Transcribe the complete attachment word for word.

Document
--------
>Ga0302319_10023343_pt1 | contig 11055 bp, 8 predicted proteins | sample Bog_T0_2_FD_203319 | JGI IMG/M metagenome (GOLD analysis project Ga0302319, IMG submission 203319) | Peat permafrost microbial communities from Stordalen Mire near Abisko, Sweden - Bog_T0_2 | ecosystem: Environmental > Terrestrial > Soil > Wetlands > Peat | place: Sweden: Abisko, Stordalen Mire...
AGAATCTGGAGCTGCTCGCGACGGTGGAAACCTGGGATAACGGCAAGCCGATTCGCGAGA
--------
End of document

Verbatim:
>Ga0302319_10023343_pt1 | contig 11055 bp, 8 predicted proteins | sample Bog_T0_2_FD_203319 | JGI IMG/M metagenome (GOLD analysis project Ga0302319, IMG submission 203319) | Peat permafrost microbial communities from Stordalen Mire near Abisko, Sweden - Bog_T0_2 | ecosystem: Environmental > Terrestrial > Soil > Wetlands > Peat | place: Sweden: Abisko, Stordalen Mire...
AGAATCTGGAGCTGCTCGCGACGGTGGAAACCTGGGATAACGGCAAGCCGATTCGCGAGA